Colts’ Caldwell not second-guessing choice to sit stars

Colts coach Jim Caldwell will not second-guess the decision to

rest his starters Sunday.

He’ll let everybody else do it for him.

One day after Indianapolis pulled the plug on its perfect season

by sitting Peyton Manning and others with 5:36 left in the third

quarter of a 15-10 game, the great debate raged in

Indianapolis.

NFL purists expressed disappointment that the Colts sidestepped

their shot at perfection. Other analysts suggested the Colts had an

obligation to play it straight, and hometown fans expressed their

anger with strong critiques on local radio shows.

None of it fazed Caldwell.

“I’m one of those guys, it’s probably my greatest strength and

my greatest weakness, I can focus in, I can narrow my scope, and

once you make a decision you have to live with it,” he said.

“Certainly you weigh all the options before. You take a look at

all the things that could occur, but once that decision is done you

just keep moving.”

Indy fans aren’t ready to move on just yet.

After celebrating record after record during an unprecedented

23-game winning streak and feeling like they had a personal stake

in the pursuit of perfection, they showered Lucas Oil Stadium with

boos over the final 20 minutes Sunday. Pro Bowl receiver Reggie

Wayne joked to a local television station that Indy might be the

first 14-1 team to get booed at home.

In time, fans will likely calm down, and if the Colts win the

Super Bowl, all will be forgiven.

“Ultimately, what matters the most is what happens in the

postseason,” Denver coach Josh McDaniels said. “So, I think their

season is going to be determined by what they do once the playoffs

start, not what happened yesterday.”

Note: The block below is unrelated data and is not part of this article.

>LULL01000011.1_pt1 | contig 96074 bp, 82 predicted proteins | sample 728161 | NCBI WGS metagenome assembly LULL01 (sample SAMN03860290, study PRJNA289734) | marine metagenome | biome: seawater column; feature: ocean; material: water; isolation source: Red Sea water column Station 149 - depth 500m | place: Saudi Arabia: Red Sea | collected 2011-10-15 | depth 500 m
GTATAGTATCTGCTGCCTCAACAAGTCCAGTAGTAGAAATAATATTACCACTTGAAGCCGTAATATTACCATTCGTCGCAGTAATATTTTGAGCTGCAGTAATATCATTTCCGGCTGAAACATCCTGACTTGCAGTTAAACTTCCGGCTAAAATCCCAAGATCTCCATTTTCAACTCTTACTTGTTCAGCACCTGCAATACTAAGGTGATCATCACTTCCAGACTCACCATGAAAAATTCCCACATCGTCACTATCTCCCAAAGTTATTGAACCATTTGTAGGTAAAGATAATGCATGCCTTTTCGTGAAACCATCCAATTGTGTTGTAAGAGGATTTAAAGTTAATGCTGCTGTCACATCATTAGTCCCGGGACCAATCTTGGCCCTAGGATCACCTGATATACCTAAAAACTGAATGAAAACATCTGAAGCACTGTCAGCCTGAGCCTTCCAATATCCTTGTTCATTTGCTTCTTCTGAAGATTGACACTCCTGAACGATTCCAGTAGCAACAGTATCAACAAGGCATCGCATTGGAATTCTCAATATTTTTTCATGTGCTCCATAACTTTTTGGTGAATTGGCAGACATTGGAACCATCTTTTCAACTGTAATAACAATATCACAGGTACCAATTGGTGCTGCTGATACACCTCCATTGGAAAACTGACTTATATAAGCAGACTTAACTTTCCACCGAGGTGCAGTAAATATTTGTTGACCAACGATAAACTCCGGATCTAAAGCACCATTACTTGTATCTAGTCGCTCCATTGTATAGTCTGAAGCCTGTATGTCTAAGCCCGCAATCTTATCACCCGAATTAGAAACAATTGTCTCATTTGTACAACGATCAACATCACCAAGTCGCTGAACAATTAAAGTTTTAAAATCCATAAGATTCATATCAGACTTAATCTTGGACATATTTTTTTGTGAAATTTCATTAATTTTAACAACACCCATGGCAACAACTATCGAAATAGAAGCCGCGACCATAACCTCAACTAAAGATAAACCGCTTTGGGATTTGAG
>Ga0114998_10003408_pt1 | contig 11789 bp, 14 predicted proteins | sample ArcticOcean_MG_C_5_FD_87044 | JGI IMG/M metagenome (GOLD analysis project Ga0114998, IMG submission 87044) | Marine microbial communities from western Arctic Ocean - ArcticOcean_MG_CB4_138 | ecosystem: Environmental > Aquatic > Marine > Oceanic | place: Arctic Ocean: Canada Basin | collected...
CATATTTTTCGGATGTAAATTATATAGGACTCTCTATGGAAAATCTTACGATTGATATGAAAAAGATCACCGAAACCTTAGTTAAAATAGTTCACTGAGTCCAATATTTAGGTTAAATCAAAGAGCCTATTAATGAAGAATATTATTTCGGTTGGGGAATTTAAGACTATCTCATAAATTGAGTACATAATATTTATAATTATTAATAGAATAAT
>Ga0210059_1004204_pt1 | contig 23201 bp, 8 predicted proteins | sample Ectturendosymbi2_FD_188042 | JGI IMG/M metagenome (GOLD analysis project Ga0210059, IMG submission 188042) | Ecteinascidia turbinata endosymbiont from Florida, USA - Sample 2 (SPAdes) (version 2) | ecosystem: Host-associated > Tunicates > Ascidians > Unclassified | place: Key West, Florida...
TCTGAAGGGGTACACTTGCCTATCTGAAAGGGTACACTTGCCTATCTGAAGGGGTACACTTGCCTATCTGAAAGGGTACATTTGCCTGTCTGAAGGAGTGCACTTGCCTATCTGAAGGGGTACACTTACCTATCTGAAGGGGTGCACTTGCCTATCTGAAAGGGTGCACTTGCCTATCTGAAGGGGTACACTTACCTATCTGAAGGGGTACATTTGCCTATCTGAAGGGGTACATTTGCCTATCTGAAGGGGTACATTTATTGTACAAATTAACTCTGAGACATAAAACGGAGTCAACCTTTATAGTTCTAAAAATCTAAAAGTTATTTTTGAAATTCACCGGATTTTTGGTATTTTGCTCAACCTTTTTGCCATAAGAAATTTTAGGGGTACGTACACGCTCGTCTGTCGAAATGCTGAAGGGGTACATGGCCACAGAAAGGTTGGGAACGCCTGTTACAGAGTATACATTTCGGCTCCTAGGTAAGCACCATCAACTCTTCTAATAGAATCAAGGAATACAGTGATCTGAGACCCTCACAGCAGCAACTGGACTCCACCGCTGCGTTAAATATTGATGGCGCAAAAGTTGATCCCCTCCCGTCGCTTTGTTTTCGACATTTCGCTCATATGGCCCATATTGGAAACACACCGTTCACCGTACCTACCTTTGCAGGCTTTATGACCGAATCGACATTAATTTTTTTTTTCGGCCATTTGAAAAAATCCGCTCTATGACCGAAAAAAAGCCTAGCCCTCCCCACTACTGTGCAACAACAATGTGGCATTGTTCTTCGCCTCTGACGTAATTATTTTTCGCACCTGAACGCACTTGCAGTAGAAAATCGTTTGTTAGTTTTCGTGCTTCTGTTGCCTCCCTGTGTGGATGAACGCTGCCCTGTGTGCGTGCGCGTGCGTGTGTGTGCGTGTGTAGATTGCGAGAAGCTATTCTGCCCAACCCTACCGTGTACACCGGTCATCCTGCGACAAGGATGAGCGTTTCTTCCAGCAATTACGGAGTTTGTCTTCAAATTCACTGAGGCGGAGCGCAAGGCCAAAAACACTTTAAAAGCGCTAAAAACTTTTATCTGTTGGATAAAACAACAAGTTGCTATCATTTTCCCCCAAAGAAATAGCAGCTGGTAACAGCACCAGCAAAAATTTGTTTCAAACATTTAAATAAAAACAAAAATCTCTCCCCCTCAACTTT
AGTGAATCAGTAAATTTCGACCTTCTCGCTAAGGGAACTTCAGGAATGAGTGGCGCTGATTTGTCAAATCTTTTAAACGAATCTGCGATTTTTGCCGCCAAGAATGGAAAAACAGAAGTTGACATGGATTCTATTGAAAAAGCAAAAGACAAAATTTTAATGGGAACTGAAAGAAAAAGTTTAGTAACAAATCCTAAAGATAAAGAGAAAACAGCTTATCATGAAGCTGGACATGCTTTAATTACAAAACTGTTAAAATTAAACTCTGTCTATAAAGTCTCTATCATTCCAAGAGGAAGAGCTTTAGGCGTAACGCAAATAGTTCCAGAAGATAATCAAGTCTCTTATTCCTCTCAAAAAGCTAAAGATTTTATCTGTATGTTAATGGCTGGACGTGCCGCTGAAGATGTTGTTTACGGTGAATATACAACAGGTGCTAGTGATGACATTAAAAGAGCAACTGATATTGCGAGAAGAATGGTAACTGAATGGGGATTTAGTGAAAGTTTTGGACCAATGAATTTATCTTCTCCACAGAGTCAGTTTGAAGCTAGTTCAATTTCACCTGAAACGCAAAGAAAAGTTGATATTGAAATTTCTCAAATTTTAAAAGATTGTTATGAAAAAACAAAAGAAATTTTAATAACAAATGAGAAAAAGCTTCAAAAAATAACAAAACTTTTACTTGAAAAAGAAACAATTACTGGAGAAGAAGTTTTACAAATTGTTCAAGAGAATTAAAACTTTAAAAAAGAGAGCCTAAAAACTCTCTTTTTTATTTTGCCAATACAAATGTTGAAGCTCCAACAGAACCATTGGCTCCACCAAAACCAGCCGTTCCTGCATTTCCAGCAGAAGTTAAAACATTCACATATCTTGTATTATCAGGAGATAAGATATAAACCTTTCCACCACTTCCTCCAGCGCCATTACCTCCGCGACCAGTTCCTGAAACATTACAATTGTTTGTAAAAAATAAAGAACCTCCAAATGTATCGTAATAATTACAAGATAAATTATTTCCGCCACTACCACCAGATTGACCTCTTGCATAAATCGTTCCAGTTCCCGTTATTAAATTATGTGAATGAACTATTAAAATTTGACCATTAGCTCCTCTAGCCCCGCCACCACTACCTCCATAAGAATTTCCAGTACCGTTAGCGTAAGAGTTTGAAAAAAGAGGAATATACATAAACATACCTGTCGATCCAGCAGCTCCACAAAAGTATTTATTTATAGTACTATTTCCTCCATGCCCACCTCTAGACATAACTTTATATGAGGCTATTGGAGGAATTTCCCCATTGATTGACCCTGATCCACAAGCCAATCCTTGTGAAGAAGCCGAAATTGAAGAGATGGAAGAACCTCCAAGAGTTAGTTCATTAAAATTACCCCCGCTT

The controversy has stoked passions among Indy sports fans and

on the national stage unlike anything this community has seen since

the firing of Bob Knight in 2000 or The Brawl in Detroit in

2004.

Yes, everybody has an opinion, but the only ones that really

matter are voiced in the locker room – and they support

Caldwell.

“You get people who think you should have gone for it and

people who think we did a disservice to the NFL by not playing our

guys,” said left tackle Charlie Johnson, who was deactivated for

Sunday’s game because of a foot injury. “But I think you have to

look at the decisions coach Caldwell has made up to this point and

trust him.”

The decision also could have ramifications on the playoff

race.

The Jets now have control, thanks to Sunday’s victory, and teams

such as Pittsburgh or Houston could end up missing the postseason

because the Colts rested key players.

“Obviously I would have loved to have seen them win that

game,” Houston coach Gary Kubiak said. “But for us it really

doesn’t matter. We have to worry about taking care of our business.

… They’ve got to do what they think they got to do. But we’ve got

to worry about ourselves.”

Caldwell and team president Bill Polian, the architect of the

Colts, insist they did what was best for the team. Their goal,

Polian and Caldwell continue to insist, is to win the Super Bowl

— not go 16-0. And the best way to accomplish that, they

believe, is to be healthy.

So they sat the starters for the final 20 minutes, allowing the

Jets to rally for a 29-15 victory. They’re likely to sit even

longer this weekend in Buffalo.

“The perfect season was never an issue with us,” Polian said

after the game. “We’ve said it time and time and time again. It’s

somebody else’s issue, but not ours. That was of no concern.

Football logic has to come into play, and that logic is it makes no

sense to have guys out there with the potential for injuries.”

Fans didn’t buy Polian’s contention.

Callers to radio shows repeatedly questioned Indy’s tack. Some

asked for refunds. Others described Polian as “arrogant” and one

fan said the team “spit in our face.” One talk show host read an

e-mail on the air that said the Colts didn’t lose Sunday’s game,

they forfeited it, and many brought up the Colts’ previous

postseason failures.

In three of the last four years, Indianapolis has not won a

playoff game. The other time, the Colts won the Lombardi

Trophy.

It’s a tricky question.

Oakland defensive lineman Richard Seymour, who played on the

perfect Patriots in 2007, and Titans coach Jeff Fisher, who had the

last team to lose a game in 2008, believe organizations have to

make the decision that is best for them, even though Fisher said he

would play his starters if he were 14-0.

So will Caldwell’s decision be worth it? Maybe.

“I think everybody really had the sense that if they played

their players they would win the next two games. They didn’t,”

Fisher said. “But I think we have to wait and see and then go back

and ask yourself that question. Just wait and see what happens in

the playoffs.”